From Chicken Soup for the Soul: Just for Teenagers
Chasing a Dream
By Melissa Harding
There are some defeats more triumphant than victories.
~Michel de Montaigne
I was 200 yards away from the finish line when my legs stopped working. In a moment faster than I could blink, I watched my dreams crash helplessly to the ground. Lifting my face from the dirt, I looked up and saw the horror in my dad's face. In his eyes I saw the sweat, the time, and the work we had put into our dream. The miles we had run together, all for this race, flashed across my mind. This race was the pinnacle of my hopes, the climax of my existence -- the State cross-country race of my senior year of high school.
I was the fastest runner on my team, and I was supposed to make it into the top fifteen. We had been working towards this race for three years. It was everything to me, and it was everything to my dad. He was a runner and was exhilarated by my success in running. He made it to every race, even flying home early from business trips to see me run. I always listened for his voice, which rang above the crowd -- telling me to relax my arms, calling out my time. He pushed me. He cheered for me. He believed in me. We spent countless hours on the sandy canals of Arizona. Breathing in the dust of the desert, the blossoms of the orange groves, and the stench of the dairy farm, we made our way across the city. We pounded miles and miles into our running shoes, marking with every step the path to greatness. It was a journey that was just ours. A dream passed on from one generation to the next.
I will never forget that November day. It was hotter than normal -- too hot. My throat felt like a field of cotton, cracked with the summer heat, as I waited for the gun to fire. This was the day we had waited so long for. This was the day I was destined for. I gazed out at the crowd; dozens of familiar faces from church and school flickered across my view. They had come for me. They were counting on me. I saw my dad set his watch, worry and excitement etched across his face. Adrenaline pumped through my body, and the race began.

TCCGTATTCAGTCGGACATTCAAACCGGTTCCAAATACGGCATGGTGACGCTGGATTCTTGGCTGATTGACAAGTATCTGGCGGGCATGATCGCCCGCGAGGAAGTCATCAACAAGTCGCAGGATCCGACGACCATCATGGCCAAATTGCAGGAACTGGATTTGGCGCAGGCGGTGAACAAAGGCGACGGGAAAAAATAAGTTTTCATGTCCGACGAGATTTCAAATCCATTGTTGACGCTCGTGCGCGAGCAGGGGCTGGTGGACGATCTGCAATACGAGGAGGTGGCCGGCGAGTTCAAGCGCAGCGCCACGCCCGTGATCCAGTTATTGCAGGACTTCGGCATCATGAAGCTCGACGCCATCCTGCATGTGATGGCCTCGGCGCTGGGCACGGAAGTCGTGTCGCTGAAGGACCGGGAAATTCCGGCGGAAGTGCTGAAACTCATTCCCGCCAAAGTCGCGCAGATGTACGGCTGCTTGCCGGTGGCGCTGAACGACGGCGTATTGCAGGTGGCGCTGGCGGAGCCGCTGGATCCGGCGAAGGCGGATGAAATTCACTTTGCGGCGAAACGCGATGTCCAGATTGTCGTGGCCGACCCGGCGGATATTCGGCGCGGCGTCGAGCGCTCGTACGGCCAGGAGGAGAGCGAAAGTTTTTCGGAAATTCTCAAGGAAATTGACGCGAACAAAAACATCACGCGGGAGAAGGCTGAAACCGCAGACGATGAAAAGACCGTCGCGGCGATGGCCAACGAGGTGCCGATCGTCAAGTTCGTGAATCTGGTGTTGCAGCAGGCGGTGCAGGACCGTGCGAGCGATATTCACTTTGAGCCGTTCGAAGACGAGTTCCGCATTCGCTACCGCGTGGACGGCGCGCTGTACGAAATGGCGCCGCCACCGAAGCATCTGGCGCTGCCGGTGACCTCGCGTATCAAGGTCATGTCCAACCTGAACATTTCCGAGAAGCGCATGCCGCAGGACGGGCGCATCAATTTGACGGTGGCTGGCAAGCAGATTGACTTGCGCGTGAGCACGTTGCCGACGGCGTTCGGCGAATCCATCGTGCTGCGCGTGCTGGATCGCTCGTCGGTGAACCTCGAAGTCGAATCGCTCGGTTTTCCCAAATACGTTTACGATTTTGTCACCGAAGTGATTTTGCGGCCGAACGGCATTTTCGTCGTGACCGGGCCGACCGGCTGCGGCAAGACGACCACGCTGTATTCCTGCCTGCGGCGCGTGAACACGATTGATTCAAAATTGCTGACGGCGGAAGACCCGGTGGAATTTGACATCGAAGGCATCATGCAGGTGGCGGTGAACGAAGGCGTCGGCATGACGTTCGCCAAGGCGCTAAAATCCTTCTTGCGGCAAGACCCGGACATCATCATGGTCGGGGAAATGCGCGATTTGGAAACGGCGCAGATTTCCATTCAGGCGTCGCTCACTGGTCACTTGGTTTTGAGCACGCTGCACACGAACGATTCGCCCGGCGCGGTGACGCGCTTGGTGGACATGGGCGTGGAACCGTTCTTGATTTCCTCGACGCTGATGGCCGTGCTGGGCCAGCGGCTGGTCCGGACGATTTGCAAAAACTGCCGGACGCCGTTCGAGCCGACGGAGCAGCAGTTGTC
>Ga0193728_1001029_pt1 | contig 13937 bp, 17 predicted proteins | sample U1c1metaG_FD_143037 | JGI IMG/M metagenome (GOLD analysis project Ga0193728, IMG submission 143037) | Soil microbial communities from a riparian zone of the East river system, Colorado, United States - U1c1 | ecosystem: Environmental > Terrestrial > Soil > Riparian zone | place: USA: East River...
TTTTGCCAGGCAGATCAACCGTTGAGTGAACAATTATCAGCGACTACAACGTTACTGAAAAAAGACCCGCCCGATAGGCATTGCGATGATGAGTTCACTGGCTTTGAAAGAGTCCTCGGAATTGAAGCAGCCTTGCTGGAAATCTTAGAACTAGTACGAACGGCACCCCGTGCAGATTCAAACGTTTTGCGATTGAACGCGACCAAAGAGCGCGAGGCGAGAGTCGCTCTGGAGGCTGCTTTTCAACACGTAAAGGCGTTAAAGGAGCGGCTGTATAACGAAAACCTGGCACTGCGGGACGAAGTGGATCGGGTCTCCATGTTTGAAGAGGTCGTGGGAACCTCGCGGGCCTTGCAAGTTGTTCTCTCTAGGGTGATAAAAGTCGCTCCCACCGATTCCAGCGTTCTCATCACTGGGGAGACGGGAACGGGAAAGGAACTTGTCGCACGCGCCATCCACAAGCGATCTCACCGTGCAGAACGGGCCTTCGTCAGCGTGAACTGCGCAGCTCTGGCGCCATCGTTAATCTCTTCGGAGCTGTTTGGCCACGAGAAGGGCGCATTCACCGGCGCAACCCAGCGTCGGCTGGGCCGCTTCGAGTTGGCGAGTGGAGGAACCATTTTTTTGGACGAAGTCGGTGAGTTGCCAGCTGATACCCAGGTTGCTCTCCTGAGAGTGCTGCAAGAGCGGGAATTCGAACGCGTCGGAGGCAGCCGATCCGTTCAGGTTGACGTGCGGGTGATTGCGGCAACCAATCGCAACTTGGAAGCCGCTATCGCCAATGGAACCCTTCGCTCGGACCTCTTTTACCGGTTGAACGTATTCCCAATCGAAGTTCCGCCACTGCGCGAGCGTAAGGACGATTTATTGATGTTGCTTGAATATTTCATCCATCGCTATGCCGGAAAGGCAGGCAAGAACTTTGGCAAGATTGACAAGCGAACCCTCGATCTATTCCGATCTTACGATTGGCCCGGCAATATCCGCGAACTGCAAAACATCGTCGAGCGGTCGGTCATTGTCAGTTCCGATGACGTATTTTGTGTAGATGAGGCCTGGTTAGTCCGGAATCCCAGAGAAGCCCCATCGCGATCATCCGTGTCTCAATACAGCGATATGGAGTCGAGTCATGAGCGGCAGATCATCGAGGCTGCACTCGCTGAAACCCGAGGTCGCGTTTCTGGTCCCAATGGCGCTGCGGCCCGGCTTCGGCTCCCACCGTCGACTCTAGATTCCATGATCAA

For the first two and a half miles, I felt great. I had never before been so ready for something. The weeks leading up to the race were filled with regimented practices and a strict diet. My friends hadn't seen me in weeks, but they understood the sacrifice required to make my dream a reality. The sizzling sun beat upon my back, blinding me with its brilliance. Nothing was going to stop me, though. Determination focused my mind, and perseverance guided my steps. As in all of my races, I didn't start out in the front. I loved the thrill of passing people as my endurance overtook their premature speed.
Without warning, my strength began to subside. My lungs fought to take in enough air, and my feet transformed into cement bricks. I still don't know what happened in those last few moments. Neck and neck with one of my greatest rivals, I could see the finish line. I had begun the final sprint into glory when my knees buckled and my legs gave way. Nothing I could do would make them hold my weight. They were as weak as Jell-O.
I watched with agony as runners rushed by me. Even though I knew my dreams of victory were destroyed, I had to finish the race. With all of the strength left in me, I got on my hands and knees and crawled, inch by inch, across the finish line. Voices, both foreign and familiar, cheered me on. They gave me the courage to keep going until the very end. The paramedics were there in seconds, sticking me with needles, covering my mouth with an oxygen mask.
My eyes scoured the crowd for him. Although my coach and teammates rushed to me, offering words of encouragement, there was only one person I wanted to talk to. Fear pulsed through my veins as he pushed his way to my side.
As the tears spilled over, I whispered, "I'm so sorry, Dad. I'm so sorry I disappointed you."
He looked at me with sadness and said, "You could never disappoint me. Sometimes these things just happen. All that matters is that you did your best."
"But we worked so hard. What about our dream?"
In that second, the world stood still. He reached over for my hand, holding back his own tears, and said, "Don't you know that you are my dream come true?
It wasn't long before my running shoes were back on, marking a new path for my journey. I learned something from that race -- something I will never forget. All of the miles, the tears, the sweat, and the pain my dad and I experienced together were not for a race. When he pushed me to go faster, to work harder, or to breathe deeper, it wasn't for a dream that was unfulfilled. I thought my dad was running after a prize. What I realized, though, was that he was running after me. To him, I was the greatest prize he had ever won.
Reprinted by permission of Chicken Soup for the Soul Publishing, LLC (c) 2011. In order to protect the rights of the copyright holder, no portion of this publication may be reproduced without prior written consent. All rights reserved.